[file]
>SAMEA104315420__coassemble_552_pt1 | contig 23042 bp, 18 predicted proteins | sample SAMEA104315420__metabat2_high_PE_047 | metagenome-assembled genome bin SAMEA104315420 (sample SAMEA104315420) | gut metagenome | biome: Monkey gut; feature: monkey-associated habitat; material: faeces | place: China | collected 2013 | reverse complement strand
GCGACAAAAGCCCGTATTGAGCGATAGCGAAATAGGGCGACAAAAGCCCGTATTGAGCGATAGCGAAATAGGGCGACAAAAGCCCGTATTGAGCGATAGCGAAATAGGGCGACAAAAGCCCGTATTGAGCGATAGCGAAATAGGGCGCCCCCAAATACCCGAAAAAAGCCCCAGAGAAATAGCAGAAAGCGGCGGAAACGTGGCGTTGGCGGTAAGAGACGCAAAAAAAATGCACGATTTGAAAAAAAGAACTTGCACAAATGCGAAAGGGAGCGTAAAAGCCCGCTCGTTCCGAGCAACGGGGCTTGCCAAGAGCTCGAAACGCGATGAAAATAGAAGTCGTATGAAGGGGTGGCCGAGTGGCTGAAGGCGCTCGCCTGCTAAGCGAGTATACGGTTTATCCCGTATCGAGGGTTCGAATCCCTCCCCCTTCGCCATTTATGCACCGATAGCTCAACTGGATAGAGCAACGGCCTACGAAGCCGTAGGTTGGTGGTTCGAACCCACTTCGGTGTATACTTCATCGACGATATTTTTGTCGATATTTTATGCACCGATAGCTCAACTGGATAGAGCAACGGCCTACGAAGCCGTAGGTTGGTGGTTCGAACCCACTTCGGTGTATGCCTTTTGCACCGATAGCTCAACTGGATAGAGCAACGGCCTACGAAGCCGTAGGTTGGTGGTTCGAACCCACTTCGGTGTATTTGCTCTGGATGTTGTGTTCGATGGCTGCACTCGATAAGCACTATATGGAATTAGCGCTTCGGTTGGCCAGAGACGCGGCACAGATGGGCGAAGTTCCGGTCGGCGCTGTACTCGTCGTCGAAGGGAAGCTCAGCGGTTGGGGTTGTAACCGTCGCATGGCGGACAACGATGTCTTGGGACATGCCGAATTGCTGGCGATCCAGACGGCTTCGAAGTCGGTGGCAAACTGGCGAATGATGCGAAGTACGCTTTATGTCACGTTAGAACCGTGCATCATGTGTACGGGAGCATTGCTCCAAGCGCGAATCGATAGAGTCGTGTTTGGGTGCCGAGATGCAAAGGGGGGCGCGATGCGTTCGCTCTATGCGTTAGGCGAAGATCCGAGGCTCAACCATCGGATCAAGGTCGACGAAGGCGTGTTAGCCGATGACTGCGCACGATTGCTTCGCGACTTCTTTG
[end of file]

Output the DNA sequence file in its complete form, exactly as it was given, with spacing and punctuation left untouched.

>SAMEA104315420__coassemble_552_pt1 | contig 23042 bp, 18 predicted proteins | sample SAMEA104315420__metabat2_high_PE_047 | metagenome-assembled genome bin SAMEA104315420 (sample SAMEA104315420) | gut metagenome | biome: Monkey gut; feature: monkey-associated habitat; material: faeces | place: China | collected 2013 | reverse complement strand
GCGACAAAAGCCCGTATTGAGCGATAGCGAAATAGGGCGACAAAAGCCCGTATTGAGCGATAGCGAAATAGGGCGACAAAAGCCCGTATTGAGCGATAGCGAAATAGGGCGACAAAAGCCCGTATTGAGCGATAGCGAAATAGGGCGCCCCCAAATACCCGAAAAAAGCCCCAGAGAAATAGCAGAAAGCGGCGGAAACGTGGCGTTGGCGGTAAGAGACGCAAAAAAAATGCACGATTTGAAAAAAAGAACTTGCACAAATGCGAAAGGGAGCGTAAAAGCCCGCTCGTTCCGAGCAACGGGGCTTGCCAAGAGCTCGAAACGCGATGAAAATAGAAGTCGTATGAAGGGGTGGCCGAGTGGCTGAAGGCGCTCGCCTGCTAAGCGAGTATACGGTTTATCCCGTATCGAGGGTTCGAATCCCTCCCCCTTCGCCATTTATGCACCGATAGCTCAACTGGATAGAGCAACGGCCTACGAAGCCGTAGGTTGGTGGTTCGAACCCACTTCGGTGTATACTTCATCGACGATATTTTTGTCGATATTTTATGCACCGATAGCTCAACTGGATAGAGCAACGGCCTACGAAGCCGTAGGTTGGTGGTTCGAACCCACTTCGGTGTATGCCTTTTGCACCGATAGCTCAACTGGATAGAGCAACGGCCTACGAAGCCGTAGGTTGGTGGTTCGAACCCACTTCGGTGTATTTGCTCTGGATGTTGTGTTCGATGGCTGCACTCGATAAGCACTATATGGAATTAGCGCTTCGGTTGGCCAGAGACGCGGCACAGATGGGCGAAGTTCCGGTCGGCGCTGTACTCGTCGTCGAAGGGAAGCTCAGCGGTTGGGGTTGTAACCGTCGCATGGCGGACAACGATGTCTTGGGACATGCCGAATTGCTGGCGATCCAGACGGCTTCGAAGTCGGTGGCAAACTGGCGAATGATGCGAAGTACGCTTTATGTCACGTTAGAACCGTGCATCATGTGTACGGGAGCATTGCTCCAAGCGCGAATCGATAGAGTCGTGTTTGGGTGCCGAGATGCAAAGGGGGGCGCGATGCGTTCGCTCTATGCGTTAGGCGAAGATCCGAGGCTCAACCATCGGATCAAGGTCGACGAAGGCGTGTTAGCCGATGACTGCGCACGATTGCTTCGCGACTTCTTTG